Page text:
In 2011 Mr and Mrs Lee revised their Wills, though making similar provisions in relation to the farm. Under each Will, Ben was entitled to the half share of the testator in the farm, excluding the bungalow and three named fields. The residue was to go to the survivor. No change was made to the position regarding severance of the joint tenancy, and no specific attention was paid to the creation of the third land registry title in 2008.
It was noted, for completeness, that there was no suggestion that the Wills were entered into pursuant to an agreement for mutual wills, which might have operated as a severance.
On Mr Lee’s death, therefore, two of the three land titles passed to Mrs Lee by survivorship. These titles included the bungalow and two of the three names fields. Ben received only the testator’s severed half share of the title relating to some fields.
At the time of Mr Lee’s death, he and his wife had been considering revising their Wills again, to reduce the land to be excluded from the gift of the half share of the farm to Ben — they would have excluded one named field instead of three. The plans fell through because of Mr Lee’s death, but the solicitors advised the use of a tax-neutral deed of variation to have the effect a codicil would have had, reducing the property excluded from the half share gift to the bungalow alone. This deed of variation was executed in May 2015, within two years of Mr Lee’s death. However, since two of the three fields had passed to Mrs Lee by survivorship, outside the Will, the deed of variation did not achieve its objective.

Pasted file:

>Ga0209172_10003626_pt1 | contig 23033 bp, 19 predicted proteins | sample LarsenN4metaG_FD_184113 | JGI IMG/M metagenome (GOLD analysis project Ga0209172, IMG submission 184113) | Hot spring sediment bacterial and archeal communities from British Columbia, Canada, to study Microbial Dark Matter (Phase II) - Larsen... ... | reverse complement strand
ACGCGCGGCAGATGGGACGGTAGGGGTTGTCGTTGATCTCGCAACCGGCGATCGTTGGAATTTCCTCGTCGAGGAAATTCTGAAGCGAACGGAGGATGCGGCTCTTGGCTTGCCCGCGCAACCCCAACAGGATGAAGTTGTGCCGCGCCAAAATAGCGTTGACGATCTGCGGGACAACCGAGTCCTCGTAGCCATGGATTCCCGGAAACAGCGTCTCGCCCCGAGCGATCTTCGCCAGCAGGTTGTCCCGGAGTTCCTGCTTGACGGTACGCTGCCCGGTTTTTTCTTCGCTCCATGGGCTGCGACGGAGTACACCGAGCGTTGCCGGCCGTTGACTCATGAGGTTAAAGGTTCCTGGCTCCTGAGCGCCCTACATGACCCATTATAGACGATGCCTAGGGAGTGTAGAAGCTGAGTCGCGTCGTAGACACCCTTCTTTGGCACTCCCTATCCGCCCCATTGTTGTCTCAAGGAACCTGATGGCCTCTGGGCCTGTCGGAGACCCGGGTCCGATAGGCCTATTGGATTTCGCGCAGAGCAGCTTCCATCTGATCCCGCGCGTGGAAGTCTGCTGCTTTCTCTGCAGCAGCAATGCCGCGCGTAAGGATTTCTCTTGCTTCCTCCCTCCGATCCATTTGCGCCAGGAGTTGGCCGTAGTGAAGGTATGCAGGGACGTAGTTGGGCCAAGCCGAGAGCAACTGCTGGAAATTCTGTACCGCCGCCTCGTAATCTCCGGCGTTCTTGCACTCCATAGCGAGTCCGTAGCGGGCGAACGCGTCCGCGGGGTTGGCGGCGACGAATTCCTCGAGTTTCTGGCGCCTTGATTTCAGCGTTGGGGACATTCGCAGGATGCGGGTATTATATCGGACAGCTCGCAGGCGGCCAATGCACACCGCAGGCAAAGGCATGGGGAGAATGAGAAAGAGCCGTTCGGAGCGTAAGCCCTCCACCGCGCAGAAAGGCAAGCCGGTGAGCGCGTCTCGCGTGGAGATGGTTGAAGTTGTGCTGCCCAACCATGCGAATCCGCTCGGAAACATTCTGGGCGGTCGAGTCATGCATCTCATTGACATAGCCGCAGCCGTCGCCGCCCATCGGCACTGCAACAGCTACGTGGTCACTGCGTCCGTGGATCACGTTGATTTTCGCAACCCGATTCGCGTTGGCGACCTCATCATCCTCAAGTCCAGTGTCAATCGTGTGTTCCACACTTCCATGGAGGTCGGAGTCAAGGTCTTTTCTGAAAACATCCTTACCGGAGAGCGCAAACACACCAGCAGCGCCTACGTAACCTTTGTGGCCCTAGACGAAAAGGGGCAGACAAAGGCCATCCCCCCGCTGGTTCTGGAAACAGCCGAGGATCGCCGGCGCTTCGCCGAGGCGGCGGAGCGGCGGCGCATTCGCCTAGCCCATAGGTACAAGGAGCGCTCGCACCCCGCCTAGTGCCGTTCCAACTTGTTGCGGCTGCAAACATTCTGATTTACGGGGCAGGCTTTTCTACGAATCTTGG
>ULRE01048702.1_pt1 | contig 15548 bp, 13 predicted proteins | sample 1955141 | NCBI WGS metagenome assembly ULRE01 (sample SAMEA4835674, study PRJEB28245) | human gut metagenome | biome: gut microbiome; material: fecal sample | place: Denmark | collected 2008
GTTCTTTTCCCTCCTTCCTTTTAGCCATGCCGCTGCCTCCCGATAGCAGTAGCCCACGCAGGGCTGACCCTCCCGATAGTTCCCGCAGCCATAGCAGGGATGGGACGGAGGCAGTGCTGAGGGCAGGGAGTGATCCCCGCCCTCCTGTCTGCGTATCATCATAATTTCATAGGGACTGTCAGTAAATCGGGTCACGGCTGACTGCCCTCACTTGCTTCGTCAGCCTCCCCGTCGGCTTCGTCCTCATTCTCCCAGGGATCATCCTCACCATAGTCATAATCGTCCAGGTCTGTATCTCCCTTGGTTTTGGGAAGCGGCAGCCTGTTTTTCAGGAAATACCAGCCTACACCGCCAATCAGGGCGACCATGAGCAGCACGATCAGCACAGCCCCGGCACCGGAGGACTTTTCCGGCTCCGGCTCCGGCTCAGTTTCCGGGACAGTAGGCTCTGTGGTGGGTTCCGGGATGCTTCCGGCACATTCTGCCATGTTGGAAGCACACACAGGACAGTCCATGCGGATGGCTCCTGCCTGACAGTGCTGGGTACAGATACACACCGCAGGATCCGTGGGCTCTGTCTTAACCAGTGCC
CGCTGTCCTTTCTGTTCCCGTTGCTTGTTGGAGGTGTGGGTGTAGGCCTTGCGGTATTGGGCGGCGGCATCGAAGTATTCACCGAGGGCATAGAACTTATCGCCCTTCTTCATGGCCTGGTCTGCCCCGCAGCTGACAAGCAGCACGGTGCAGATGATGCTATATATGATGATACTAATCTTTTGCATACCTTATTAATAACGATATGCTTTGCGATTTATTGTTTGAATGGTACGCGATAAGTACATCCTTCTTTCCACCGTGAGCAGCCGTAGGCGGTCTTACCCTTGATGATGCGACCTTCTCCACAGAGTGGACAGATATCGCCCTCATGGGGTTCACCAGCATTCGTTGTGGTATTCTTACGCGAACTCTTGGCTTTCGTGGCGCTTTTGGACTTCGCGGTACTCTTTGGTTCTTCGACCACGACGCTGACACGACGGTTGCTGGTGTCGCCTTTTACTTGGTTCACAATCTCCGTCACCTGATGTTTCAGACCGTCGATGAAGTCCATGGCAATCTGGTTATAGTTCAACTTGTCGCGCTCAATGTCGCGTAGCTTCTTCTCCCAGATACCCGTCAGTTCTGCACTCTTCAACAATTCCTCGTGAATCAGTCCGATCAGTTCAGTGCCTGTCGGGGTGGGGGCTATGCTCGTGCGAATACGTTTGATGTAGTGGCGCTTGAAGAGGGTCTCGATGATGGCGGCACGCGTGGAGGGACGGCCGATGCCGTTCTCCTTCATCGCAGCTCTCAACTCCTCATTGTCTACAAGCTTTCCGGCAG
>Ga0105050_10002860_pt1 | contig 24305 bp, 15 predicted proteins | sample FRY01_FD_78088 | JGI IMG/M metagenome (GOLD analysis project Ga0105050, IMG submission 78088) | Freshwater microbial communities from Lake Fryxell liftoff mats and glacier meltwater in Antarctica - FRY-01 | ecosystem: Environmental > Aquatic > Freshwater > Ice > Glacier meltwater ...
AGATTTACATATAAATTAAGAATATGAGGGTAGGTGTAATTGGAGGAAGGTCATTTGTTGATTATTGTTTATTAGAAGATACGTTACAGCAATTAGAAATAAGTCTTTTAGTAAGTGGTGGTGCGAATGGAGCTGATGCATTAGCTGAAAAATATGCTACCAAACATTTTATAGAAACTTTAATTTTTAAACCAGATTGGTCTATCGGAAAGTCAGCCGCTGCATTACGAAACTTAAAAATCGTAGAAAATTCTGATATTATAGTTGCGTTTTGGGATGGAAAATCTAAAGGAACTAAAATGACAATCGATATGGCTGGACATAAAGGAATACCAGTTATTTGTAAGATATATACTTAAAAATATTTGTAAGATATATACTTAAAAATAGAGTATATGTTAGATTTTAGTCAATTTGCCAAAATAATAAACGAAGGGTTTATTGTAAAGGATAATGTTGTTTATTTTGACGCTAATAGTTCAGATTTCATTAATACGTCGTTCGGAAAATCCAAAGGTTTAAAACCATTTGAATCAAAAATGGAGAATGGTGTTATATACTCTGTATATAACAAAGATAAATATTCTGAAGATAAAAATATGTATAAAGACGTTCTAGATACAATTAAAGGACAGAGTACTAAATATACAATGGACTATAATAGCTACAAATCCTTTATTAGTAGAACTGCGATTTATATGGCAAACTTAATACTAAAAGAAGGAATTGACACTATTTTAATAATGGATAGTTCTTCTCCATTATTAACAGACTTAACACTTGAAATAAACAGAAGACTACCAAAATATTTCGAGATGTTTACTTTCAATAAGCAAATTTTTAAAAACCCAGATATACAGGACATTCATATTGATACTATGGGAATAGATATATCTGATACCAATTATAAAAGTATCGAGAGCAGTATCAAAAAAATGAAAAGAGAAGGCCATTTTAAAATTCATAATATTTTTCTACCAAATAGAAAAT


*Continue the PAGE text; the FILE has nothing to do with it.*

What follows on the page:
On discovering the problems, the solicitors initially advised rectifying the deed of variation. As the matter progressed, it reached a directions hearing in July 2017, at which Judge Matthews (now presiding over this later hearing) commented that the evidence of mistake before him was extremely thin and that, in any event, it seemed at least possible that it was the notice of severance which had caused the problems, rather than the deed of variation. Pursuant to that hearing further evidence was filed, and the judge now found the following facts: